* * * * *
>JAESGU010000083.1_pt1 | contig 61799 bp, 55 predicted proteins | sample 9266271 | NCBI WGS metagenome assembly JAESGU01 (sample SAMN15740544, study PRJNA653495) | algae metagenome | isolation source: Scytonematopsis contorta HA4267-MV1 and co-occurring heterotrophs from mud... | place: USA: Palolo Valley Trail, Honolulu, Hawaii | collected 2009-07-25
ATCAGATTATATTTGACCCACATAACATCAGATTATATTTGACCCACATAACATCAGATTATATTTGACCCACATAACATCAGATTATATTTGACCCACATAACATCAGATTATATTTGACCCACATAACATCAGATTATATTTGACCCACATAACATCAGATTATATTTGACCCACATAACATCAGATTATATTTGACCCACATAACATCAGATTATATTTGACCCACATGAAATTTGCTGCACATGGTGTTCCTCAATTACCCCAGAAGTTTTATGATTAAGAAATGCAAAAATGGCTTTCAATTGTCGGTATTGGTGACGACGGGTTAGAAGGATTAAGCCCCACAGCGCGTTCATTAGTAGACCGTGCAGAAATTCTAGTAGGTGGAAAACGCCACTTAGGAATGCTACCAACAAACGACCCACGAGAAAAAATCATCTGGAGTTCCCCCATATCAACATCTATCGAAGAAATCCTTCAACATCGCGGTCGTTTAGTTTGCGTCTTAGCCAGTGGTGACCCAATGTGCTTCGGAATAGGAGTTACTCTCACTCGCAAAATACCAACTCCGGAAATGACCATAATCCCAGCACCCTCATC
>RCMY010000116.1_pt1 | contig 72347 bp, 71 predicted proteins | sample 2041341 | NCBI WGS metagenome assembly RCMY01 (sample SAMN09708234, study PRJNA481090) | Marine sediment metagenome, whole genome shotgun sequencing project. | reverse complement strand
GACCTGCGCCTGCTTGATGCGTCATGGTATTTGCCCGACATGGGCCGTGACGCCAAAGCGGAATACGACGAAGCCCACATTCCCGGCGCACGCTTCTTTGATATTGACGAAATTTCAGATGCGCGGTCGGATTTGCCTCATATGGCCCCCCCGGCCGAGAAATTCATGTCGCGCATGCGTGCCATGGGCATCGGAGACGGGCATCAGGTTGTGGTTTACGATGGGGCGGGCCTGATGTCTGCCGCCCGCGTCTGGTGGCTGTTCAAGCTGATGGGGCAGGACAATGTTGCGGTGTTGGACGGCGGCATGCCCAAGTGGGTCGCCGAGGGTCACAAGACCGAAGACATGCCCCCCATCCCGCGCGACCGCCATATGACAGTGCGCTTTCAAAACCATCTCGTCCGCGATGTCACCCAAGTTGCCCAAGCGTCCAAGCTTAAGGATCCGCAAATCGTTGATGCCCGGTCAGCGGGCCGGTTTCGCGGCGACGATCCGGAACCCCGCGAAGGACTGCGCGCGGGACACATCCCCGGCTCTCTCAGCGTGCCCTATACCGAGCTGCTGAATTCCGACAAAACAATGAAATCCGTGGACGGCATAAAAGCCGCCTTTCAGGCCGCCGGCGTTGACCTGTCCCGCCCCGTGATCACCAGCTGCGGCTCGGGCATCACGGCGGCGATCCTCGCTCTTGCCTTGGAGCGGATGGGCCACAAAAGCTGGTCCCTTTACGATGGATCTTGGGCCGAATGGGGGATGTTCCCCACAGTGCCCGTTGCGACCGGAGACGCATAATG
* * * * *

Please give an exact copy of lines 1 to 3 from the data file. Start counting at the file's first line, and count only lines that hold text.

>JAESGU010000083.1_pt1 | contig 61799 bp, 55 predicted proteins | sample 9266271 | NCBI WGS metagenome assembly JAESGU01 (sample SAMN15740544, study PRJNA653495) | algae metagenome | isolation source: Scytonematopsis contorta HA4267-MV1 and co-occurring heterotrophs from mud... | place: USA: Palolo Valley Trail, Honolulu, Hawaii | collected 2009-07-25
ATCAGATTATATTTGACCCACATAACATCAGATTATATTTGACCCACATAACATCAGATTATATTTGACCCACATAACATCAGATTATATTTGACCCACATAACATCAGATTATATTTGACCCACATAACATCAGATTATATTTGACCCACATAACATCAGATTATATTTGACCCACATAACATCAGATTATATTTGACCCACATAACATCAGATTATATTTGACCCACATGAAATTTGCTGCACATGGTGTTCCTCAATTACCCCAGAAGTTTTATGATTAAGAAATGCAAAAATGGCTTTCAATTGTCGGTATTGGTGACGACGGGTTAGAAGGATTAAGCCCCACAGCGCGTTCATTAGTAGACCGTGCAGAAATTCTAGTAGGTGGAAAACGCCACTTAGGAATGCTACCAACAAACGACCCACGAGAAAAAATCATCTGGAGTTCCCCCATATCAACATCTATCGAAGAAATCCTTCAACATCGCGGTCGTTTAGTTTGCGTCTTAGCCAGTGGTGACCCAATGTGCTTCGGAATAGGAGTTACTCTCACTCGCAAAATACCAACTCCGGAAATGACCATAATCCCAGCACCCTCATC
>RCMY010000116.1_pt1 | contig 72347 bp, 71 predicted proteins | sample 2041341 | NCBI WGS metagenome assembly RCMY01 (sample SAMN09708234, study PRJNA481090) | Marine sediment metagenome, whole genome shotgun sequencing project. | reverse complement strand